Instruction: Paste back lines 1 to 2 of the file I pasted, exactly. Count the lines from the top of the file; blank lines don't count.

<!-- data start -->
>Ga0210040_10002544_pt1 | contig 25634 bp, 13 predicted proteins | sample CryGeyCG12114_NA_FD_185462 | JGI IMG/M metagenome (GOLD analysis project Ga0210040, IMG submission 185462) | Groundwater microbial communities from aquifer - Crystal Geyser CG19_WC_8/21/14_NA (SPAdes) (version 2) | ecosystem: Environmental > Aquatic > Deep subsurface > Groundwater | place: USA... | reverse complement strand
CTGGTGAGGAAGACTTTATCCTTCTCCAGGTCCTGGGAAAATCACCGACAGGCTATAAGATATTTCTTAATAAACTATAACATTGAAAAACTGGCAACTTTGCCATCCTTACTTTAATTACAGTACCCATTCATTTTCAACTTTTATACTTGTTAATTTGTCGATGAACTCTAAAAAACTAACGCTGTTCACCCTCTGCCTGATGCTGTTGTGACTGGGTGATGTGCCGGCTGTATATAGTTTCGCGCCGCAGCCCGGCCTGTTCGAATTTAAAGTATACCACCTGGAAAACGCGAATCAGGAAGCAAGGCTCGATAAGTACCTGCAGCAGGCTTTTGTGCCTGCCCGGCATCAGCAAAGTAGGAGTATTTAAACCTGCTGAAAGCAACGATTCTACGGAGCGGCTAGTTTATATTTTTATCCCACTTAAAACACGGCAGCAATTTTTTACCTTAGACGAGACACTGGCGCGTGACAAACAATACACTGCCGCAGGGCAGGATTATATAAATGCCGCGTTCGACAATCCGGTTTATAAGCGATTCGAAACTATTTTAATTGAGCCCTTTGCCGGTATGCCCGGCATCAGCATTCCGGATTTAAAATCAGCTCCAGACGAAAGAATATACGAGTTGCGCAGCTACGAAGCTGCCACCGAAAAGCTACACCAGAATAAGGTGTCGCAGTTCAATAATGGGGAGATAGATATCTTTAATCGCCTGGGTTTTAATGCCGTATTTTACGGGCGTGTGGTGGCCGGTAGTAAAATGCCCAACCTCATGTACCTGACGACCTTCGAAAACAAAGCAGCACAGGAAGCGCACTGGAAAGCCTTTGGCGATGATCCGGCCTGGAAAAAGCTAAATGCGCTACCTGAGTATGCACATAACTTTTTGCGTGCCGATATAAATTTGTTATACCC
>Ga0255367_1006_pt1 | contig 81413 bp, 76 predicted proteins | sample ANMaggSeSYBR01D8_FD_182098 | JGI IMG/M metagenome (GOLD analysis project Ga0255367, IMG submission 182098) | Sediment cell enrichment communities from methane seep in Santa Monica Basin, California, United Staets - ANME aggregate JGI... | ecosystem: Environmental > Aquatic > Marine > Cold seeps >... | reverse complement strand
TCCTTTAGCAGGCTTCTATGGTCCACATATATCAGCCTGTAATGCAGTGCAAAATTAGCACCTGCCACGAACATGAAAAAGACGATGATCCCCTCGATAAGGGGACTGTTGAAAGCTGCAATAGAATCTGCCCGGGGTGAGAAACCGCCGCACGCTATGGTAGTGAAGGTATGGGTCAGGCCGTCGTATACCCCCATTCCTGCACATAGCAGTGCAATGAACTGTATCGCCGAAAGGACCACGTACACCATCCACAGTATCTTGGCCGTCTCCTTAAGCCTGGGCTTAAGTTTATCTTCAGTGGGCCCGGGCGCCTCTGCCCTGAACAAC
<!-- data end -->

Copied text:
>Ga0210040_10002544_pt1 | contig 25634 bp, 13 predicted proteins | sample CryGeyCG12114_NA_FD_185462 | JGI IMG/M metagenome (GOLD analysis project Ga0210040, IMG submission 185462) | Groundwater microbial communities from aquifer - Crystal Geyser CG19_WC_8/21/14_NA (SPAdes) (version 2) | ecosystem: Environmental > Aquatic > Deep subsurface > Groundwater | place: USA... | reverse complement strand
CTGGTGAGGAAGACTTTATCCTTCTCCAGGTCCTGGGAAAATCACCGACAGGCTATAAGATATTTCTTAATAAACTATAACATTGAAAAACTGGCAACTTTGCCATCCTTACTTTAATTACAGTACCCATTCATTTTCAACTTTTATACTTGTTAATTTGTCGATGAACTCTAAAAAACTAACGCTGTTCACCCTCTGCCTGATGCTGTTGTGACTGGGTGATGTGCCGGCTGTATATAGTTTCGCGCCGCAGCCCGGCCTGTTCGAATTTAAAGTATACCACCTGGAAAACGCGAATCAGGAAGCAAGGCTCGATAAGTACCTGCAGCAGGCTTTTGTGCCTGCCCGGCATCAGCAAAGTAGGAGTATTTAAACCTGCTGAAAGCAACGATTCTACGGAGCGGCTAGTTTATATTTTTATCCCACTTAAAACACGGCAGCAATTTTTTACCTTAGACGAGACACTGGCGCGTGACAAACAATACACTGCCGCAGGGCAGGATTATATAAATGCCGCGTTCGACAATCCGGTTTATAAGCGATTCGAAACTATTTTAATTGAGCCCTTTGCCGGTATGCCCGGCATCAGCATTCCGGATTTAAAATCAGCTCCAGACGAAAGAATATACGAGTTGCGCAGCTACGAAGCTGCCACCGAAAAGCTACACCAGAATAAGGTGTCGCAGTTCAATAATGGGGAGATAGATATCTTTAATCGCCTGGGTTTTAATGCCGTATTTTACGGGCGTGTGGTGGCCGGTAGTAAAATGCCCAACCTCATGTACCTGACGACCTTCGAAAACAAAGCAGCACAGGAAGCGCACTGGAAAGCCTTTGGCGATGATCCGGCCTGGAAAAAGCTAAATGCGCTACCTGAGTATGCACATAACTTTTTGCGTGCCGATATAAATTTGTTATACCC